Spouse’s Facebook link with old flame leads to emotional discussions
Context is everything here, Carolyn writes. Is this really a problem, or trouble only because the other spouse thinks it is?
Adapted from a recent online discussion.
My spouse “friended” an old flame on Facebook some months ago. When I said I felt uncomfortable with this, I was told that they are just friends and not to worry. We’ve actually had several emotional discussions about this since, but nothing has changed.
Now when I see that the friend has “liked” or commented (which is often), I feel increasingly uneasy. Am I being unreasonable? How can I just let it go?
DEAR SPOUSE: Dunno. This can be a problem because it really is, or because you only think it is, and I don’t have enough information to tell which is true.
So, I can only advise you to pay careful attention to the context. Has Spouse started behaving differently? Does Spouse have a history of crossing lines, with this ex or with anyone else? Or, do you have a history of being jealous and/or feeling threatened when a partner has any friend at all who could also be a romantic rival?
Some old flames are harmless and some aren’t, so it’s essential not to go into this with any preconceived notions. If you’re already certain that old flame + social media = boom, then you’re not going to be able to see clearly what’s really going on. It’ll all be warped by your lens, so you’ll be upset repeatedly over something harmless — and then have no leverage or credibility left when something is actually harmful.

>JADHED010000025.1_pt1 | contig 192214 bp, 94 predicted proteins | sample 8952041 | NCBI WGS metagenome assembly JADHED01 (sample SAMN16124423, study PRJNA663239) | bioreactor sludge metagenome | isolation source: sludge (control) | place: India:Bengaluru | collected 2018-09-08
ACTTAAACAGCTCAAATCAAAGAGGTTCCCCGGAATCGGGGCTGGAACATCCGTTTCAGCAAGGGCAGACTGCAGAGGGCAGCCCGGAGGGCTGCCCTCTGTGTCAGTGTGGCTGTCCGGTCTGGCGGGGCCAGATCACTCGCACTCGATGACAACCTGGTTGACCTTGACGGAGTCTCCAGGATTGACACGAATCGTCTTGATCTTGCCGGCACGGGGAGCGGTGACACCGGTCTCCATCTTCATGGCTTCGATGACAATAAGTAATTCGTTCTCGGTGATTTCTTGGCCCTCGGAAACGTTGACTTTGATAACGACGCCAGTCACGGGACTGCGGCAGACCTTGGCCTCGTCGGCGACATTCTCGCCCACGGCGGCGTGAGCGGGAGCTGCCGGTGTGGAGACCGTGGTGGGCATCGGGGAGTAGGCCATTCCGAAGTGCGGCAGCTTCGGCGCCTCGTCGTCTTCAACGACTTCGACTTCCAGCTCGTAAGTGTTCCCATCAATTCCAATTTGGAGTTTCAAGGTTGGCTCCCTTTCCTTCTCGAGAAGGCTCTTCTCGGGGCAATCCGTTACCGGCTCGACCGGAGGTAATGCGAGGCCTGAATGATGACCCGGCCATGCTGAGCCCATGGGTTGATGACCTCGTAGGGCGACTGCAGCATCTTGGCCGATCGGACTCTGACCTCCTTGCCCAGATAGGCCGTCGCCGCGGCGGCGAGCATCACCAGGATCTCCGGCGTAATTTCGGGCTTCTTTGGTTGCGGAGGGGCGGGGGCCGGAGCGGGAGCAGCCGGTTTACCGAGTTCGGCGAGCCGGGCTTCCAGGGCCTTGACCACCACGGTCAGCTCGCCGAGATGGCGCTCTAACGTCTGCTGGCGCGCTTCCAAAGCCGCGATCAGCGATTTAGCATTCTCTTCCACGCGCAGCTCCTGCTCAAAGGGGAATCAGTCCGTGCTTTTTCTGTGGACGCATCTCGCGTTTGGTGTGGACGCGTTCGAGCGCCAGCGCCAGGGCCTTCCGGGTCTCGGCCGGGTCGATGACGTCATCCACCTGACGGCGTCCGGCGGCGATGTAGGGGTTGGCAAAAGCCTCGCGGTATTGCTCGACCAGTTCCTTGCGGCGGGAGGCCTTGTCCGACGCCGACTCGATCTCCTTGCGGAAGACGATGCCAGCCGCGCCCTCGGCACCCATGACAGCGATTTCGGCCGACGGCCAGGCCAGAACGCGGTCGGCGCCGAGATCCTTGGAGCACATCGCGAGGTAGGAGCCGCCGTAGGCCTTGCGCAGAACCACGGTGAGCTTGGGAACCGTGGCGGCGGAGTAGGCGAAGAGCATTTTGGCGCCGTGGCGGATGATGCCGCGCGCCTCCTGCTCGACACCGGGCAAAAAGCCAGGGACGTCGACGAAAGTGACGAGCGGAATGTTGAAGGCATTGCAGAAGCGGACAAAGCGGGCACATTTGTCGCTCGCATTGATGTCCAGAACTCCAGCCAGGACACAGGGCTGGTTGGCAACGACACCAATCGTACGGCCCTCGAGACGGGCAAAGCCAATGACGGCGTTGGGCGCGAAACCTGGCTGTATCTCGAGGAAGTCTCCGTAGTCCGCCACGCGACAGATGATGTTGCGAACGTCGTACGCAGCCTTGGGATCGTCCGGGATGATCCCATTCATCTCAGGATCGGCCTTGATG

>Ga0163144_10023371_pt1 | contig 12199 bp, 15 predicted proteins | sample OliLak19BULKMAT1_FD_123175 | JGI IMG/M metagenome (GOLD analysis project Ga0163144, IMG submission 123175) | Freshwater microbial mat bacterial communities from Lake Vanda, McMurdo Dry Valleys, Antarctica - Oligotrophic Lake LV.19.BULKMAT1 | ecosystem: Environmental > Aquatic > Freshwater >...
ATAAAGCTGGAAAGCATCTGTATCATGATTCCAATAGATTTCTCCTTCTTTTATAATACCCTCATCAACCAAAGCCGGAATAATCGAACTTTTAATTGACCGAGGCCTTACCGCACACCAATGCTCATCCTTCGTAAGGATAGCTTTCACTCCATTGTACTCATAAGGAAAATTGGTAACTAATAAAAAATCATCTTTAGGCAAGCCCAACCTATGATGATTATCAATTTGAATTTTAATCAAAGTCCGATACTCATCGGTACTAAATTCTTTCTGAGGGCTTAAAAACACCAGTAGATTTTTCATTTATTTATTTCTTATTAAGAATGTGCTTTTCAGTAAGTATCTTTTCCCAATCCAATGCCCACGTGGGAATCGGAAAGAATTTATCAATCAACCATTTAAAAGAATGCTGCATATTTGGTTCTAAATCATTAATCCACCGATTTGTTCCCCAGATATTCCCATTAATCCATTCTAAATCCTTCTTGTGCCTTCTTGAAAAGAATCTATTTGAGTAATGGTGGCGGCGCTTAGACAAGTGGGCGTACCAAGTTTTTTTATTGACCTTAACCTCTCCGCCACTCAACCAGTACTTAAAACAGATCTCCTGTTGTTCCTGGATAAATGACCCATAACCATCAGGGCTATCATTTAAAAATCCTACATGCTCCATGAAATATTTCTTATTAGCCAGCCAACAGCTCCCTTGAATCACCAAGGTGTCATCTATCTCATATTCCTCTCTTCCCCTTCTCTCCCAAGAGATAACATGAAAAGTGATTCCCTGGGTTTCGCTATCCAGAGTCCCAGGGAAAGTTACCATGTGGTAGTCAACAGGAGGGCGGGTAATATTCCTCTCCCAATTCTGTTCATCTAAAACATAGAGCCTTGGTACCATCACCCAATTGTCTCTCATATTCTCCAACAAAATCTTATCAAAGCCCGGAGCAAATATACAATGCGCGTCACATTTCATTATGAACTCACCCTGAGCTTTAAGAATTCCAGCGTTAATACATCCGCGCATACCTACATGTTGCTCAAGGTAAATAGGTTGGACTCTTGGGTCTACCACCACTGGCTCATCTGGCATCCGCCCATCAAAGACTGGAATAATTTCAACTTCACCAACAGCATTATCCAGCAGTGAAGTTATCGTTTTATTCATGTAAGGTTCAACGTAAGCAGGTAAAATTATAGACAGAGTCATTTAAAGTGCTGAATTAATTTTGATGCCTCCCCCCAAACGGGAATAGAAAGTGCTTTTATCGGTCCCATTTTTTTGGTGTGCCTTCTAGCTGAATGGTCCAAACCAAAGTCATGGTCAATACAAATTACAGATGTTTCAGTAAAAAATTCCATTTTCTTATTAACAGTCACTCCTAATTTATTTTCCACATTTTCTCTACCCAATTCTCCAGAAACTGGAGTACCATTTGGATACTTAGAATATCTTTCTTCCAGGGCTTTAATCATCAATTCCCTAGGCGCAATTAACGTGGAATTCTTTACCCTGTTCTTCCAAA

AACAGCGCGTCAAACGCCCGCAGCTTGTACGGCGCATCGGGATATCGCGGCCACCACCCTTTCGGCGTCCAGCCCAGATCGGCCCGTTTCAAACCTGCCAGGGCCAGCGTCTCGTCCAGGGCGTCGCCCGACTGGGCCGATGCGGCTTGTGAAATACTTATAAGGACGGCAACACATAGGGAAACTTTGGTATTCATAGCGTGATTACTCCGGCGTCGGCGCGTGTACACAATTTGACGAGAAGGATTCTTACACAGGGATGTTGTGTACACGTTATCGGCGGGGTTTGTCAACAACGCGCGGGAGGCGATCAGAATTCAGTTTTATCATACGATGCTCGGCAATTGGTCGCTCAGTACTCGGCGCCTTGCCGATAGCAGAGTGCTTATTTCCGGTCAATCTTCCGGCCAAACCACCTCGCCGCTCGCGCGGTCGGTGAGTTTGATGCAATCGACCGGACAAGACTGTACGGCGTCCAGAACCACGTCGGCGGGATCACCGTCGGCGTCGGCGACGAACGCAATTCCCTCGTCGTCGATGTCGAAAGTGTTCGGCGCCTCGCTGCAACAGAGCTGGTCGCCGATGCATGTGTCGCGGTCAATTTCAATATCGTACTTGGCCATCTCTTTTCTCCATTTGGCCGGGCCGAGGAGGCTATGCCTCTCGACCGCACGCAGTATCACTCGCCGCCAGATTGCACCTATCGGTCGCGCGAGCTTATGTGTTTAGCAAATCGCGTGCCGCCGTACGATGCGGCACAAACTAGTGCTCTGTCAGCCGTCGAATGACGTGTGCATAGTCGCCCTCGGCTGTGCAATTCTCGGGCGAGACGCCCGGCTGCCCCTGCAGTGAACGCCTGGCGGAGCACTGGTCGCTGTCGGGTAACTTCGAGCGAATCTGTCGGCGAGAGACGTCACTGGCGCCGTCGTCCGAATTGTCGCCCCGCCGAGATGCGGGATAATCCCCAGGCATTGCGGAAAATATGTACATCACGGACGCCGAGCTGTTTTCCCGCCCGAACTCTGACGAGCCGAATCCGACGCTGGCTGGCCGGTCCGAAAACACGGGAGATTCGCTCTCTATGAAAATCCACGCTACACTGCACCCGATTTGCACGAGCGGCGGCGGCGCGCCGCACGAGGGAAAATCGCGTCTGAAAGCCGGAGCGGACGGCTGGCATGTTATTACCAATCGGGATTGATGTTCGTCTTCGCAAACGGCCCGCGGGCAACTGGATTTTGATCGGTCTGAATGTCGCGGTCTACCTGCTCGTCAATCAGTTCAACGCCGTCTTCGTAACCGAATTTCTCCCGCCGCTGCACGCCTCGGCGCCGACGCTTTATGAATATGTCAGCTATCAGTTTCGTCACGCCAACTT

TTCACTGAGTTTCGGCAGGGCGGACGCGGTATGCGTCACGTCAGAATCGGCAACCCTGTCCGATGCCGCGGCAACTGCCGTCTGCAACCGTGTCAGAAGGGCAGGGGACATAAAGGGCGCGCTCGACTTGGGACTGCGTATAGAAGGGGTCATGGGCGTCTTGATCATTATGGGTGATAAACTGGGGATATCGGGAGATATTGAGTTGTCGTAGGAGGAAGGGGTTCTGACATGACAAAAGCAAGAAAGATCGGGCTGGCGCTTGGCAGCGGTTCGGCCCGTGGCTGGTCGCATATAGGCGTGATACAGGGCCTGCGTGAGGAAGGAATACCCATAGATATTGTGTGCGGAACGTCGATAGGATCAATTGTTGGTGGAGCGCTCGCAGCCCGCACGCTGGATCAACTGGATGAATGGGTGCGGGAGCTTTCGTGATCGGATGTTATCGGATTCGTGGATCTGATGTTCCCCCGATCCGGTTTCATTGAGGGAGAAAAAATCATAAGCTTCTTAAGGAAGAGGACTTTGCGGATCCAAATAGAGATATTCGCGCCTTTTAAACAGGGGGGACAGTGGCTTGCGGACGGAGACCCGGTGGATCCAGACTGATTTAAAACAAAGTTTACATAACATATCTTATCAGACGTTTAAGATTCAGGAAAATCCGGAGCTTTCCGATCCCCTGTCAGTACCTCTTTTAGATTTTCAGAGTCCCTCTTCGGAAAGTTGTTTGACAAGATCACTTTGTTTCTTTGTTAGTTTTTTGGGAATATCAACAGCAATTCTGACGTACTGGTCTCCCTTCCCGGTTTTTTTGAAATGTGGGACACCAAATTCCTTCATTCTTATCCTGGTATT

I guess it comes down to, why were you instantly uncomfortable?
Re: Old flame:
If being Facebook friends with an ex makes your current spouse uncomfortable, then why wouldn’t you drop the ex like a hot potato? If the ex is that important to you, then all the more reason to stop “liking” them.
DEAR ANONYMOUS: You’re assuming “current spouse” hasn’t sounded the alarm at every eyelash-bat for the past umpteen years. The context really is everything: You want to be able to say, “You know I’m fine with exes as friends — this one just doesn’t sit right.”
That said, spouses need a darn good reason to hang on to a Facebook friendship through “several emotional discussions” on the subject.
DEAR CAROLYN: Whenever I bring up a concern I have over a female friend of my boyfriend’s, he automatically assumes I want him to just stop being friends with that woman. I’ve never said, “Don’t be friends with X” or “I don’t like you being friends with Y.” It’s always, “I feel uncomfortable with the way you treat X, can we talk about it?” I’ve never asked him to stop being friends with someone and I never will. What do I do about this situation?
DEAR ASSUMPTIONS: Unfortunately there’s no one right answer, there are only possibilities: that you’re jealous; that he has something to hide; that these friendships are innocent but he’s either a poor communicator or experience has taught him to be defensive; that you have bigger problems or incompatibilities and the female-friend argument is just where they’re showing up.
All I can advise you is to tease out more of what’s going on — look to the broader context, not just this one issue — and address it for what it is, with guidance from a good therapist if you can’t crack it yourselves.